I’ve long felt that advertising on social media – approaches like Facebook ads and even post “boosts” – were not an effective way to reach your audience. While Facebook makes it really easy for service providers and even casual users to launch a campaign, are the ads really grabbing the attention of the right people?

An absorbing article on attention (and a secret[ive] group devoted to exercising it) by Nathan Heller in today’s The New Yorker magazine introduces us to Mike Follett. Follett is the managing director of Lumen Research, which uses eye tracking to study user interaction with online ads.

By many measures, Follett said, one of the very worst advertising environments is social media: “People are scrolling so tremendously quickly, like on a slot machine in Vegas—is it any wonder no one actually looks at these ads?” One of the most valuable advertising spaces, according to his data, is next to long, absorbing articles from trusted publications.

I’ve long suspected exactly this. I admit, my suspicions have been based on my own behaviour and preferences. But even in a long, absorbing article from a trusted publication, a garish, flashing, or animated ad is going to provide unwanted distraction most of the time. What will work in this environment are ads that align with the approach of the rest of the content: those that provide some information, an intriguing question, or a compelling reason to seek more information.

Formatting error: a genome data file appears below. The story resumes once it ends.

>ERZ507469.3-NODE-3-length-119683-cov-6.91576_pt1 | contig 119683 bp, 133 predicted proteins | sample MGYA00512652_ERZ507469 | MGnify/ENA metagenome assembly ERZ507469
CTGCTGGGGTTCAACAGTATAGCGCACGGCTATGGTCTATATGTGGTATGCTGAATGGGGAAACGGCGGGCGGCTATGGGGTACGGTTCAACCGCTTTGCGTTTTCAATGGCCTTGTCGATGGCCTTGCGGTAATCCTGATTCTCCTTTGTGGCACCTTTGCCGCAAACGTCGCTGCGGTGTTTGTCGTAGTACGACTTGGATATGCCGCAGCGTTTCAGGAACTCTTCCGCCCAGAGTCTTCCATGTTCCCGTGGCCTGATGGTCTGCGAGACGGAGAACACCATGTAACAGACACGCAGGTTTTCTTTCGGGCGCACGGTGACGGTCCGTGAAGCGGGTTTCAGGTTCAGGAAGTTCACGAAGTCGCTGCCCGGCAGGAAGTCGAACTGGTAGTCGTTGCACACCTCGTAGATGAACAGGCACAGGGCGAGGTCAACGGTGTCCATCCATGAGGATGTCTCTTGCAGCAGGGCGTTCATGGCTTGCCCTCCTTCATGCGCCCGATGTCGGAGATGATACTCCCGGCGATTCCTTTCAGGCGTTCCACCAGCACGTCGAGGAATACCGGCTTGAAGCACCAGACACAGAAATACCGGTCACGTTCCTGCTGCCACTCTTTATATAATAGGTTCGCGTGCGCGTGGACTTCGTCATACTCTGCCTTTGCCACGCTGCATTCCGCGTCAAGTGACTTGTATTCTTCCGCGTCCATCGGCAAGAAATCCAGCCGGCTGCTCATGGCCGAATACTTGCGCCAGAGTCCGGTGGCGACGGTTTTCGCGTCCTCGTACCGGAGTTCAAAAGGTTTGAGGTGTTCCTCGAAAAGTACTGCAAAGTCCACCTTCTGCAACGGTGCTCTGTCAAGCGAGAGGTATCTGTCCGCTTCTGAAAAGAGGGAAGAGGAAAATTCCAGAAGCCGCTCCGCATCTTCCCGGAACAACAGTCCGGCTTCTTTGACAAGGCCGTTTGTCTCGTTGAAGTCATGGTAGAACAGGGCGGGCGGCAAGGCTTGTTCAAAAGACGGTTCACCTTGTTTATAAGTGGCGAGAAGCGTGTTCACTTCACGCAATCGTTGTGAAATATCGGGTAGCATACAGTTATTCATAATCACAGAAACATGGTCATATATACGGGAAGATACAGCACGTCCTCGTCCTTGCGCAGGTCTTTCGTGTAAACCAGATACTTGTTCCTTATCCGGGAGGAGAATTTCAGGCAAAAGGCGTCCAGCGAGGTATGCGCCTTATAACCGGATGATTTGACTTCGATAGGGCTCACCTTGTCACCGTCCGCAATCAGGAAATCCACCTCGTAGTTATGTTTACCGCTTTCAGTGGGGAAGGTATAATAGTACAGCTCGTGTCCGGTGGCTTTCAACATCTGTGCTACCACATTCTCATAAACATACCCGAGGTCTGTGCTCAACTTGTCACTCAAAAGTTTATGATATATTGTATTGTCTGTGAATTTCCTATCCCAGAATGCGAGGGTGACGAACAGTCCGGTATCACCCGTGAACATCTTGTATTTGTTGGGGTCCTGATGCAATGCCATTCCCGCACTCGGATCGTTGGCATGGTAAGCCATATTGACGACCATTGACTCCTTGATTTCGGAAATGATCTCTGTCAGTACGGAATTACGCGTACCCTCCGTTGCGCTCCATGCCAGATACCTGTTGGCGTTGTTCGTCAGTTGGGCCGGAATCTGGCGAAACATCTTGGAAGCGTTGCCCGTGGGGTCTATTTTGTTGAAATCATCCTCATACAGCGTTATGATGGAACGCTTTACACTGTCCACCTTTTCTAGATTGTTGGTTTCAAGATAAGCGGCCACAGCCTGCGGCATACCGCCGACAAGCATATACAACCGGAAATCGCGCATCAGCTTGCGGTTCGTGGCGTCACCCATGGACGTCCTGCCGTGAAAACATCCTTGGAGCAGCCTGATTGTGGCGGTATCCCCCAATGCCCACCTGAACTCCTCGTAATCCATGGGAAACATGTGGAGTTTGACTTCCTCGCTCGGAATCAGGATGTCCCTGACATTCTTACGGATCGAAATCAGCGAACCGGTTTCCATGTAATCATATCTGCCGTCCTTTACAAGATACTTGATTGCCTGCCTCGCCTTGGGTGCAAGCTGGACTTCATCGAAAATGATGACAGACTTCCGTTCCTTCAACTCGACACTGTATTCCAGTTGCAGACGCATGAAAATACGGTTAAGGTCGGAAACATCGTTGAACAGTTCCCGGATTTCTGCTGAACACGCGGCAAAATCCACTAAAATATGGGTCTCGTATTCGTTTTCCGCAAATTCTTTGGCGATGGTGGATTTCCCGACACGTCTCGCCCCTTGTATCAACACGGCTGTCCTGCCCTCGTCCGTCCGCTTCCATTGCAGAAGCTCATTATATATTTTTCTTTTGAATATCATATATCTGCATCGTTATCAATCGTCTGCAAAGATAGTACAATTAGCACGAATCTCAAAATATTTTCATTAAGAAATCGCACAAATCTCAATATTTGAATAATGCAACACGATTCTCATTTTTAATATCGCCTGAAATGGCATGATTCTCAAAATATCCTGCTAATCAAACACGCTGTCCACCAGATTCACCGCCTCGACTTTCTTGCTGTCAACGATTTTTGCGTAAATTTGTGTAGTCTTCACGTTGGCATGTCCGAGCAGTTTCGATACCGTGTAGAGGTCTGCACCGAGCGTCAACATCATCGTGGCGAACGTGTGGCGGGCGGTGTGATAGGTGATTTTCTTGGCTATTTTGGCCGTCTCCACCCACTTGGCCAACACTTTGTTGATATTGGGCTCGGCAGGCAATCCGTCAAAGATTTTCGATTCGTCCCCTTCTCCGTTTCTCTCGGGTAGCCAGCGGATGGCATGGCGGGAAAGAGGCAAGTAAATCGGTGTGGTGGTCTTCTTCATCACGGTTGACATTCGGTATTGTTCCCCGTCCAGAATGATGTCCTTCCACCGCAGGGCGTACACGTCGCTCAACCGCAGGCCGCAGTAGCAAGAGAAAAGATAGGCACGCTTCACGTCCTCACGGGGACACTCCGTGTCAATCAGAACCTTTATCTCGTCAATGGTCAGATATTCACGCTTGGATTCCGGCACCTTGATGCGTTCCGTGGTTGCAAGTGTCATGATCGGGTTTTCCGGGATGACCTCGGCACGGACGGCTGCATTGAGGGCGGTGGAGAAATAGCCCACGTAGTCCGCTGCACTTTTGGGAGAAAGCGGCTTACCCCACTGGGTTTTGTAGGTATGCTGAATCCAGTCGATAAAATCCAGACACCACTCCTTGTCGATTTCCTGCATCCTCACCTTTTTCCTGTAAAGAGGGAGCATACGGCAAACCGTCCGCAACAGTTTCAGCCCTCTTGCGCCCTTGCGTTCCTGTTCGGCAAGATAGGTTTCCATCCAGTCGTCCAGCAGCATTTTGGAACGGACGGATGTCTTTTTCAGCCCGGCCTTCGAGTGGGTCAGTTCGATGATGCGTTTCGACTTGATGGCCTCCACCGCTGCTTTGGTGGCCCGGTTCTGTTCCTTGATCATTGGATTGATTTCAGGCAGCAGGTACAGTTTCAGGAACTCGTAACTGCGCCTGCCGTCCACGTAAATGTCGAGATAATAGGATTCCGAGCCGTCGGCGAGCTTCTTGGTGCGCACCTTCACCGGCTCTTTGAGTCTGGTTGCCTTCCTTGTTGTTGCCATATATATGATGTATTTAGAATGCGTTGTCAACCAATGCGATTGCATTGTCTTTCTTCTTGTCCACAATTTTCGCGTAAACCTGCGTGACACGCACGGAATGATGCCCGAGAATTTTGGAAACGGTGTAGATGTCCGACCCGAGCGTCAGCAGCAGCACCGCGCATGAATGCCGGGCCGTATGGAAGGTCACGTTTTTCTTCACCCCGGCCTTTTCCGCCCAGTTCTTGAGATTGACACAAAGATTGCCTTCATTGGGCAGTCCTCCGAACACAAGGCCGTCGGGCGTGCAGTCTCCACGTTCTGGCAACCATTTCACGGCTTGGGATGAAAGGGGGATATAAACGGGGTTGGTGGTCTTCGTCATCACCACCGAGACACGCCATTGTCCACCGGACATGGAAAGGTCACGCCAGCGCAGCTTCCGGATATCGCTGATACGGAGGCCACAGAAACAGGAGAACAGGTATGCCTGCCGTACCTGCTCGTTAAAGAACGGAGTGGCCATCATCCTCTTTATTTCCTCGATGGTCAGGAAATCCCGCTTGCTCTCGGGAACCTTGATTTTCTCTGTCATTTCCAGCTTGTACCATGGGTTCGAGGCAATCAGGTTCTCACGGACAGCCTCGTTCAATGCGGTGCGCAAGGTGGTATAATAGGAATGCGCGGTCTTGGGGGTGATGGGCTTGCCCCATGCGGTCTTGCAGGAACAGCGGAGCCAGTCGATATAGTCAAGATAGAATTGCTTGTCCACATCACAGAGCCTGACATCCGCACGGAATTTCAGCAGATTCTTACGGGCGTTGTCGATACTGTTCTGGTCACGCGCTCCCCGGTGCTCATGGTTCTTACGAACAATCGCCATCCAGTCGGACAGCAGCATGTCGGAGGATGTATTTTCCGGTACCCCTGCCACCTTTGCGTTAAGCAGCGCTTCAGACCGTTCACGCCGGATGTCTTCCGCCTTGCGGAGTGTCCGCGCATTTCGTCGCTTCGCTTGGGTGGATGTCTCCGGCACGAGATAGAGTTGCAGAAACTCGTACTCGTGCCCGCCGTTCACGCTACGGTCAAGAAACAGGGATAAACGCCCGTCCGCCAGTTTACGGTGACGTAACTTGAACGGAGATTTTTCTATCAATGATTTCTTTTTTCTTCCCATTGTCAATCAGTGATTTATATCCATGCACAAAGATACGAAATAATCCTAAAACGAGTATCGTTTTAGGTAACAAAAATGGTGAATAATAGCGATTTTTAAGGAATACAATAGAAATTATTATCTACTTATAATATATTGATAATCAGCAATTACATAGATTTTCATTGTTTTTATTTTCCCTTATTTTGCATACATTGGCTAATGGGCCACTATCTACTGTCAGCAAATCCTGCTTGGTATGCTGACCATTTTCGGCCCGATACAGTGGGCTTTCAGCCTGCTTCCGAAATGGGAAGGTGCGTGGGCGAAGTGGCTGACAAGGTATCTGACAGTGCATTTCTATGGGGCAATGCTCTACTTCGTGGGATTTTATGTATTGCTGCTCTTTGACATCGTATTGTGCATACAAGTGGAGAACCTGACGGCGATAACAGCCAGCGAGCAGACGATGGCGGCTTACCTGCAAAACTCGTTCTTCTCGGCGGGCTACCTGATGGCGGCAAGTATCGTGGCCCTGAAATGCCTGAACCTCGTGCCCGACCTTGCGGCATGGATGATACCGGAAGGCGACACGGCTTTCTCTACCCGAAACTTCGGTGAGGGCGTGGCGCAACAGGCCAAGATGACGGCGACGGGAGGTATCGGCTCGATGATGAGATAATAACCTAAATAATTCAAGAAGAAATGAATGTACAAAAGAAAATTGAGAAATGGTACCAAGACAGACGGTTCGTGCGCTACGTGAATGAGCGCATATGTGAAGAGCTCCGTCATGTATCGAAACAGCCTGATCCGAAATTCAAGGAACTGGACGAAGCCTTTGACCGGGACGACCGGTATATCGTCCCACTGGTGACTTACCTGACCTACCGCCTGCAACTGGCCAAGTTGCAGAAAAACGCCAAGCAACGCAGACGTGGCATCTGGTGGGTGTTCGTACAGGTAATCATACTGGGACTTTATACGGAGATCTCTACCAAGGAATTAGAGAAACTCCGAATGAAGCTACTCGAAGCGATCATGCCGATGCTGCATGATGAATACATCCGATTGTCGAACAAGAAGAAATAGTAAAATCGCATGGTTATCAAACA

The single example of social media advertising that I’ve found done well was a remarketing post done by harmonica.com back when it was the domain of JP Allen. I’d expressed interest by watching a few of JP’s YouTube videos and visiting the landing page for his harmonica lessons. Soon, I noticed Facebook posts from harmonica.com. Notably, these weren’t hard-sell, but more informational posts that introduced a technique or additional video that could be found in the course.

Back to Heller’s article:

“It turns out that attention to advertising is a function of attention to content,” [Follett] explained. A general schlock-ification of material may have helped create a mirage of shortening attention. “Maybe people do not have time to spend looking at a thirty-six-second ad—or maybe they just don’t do it on Facebook,” he went on. “So Facebook responds by developing new advertising products meant to work in five or six seconds.” The platforms, in this way, produce their own ecology of scarceness. “I don’t know if it’s chicken or egg,” he said.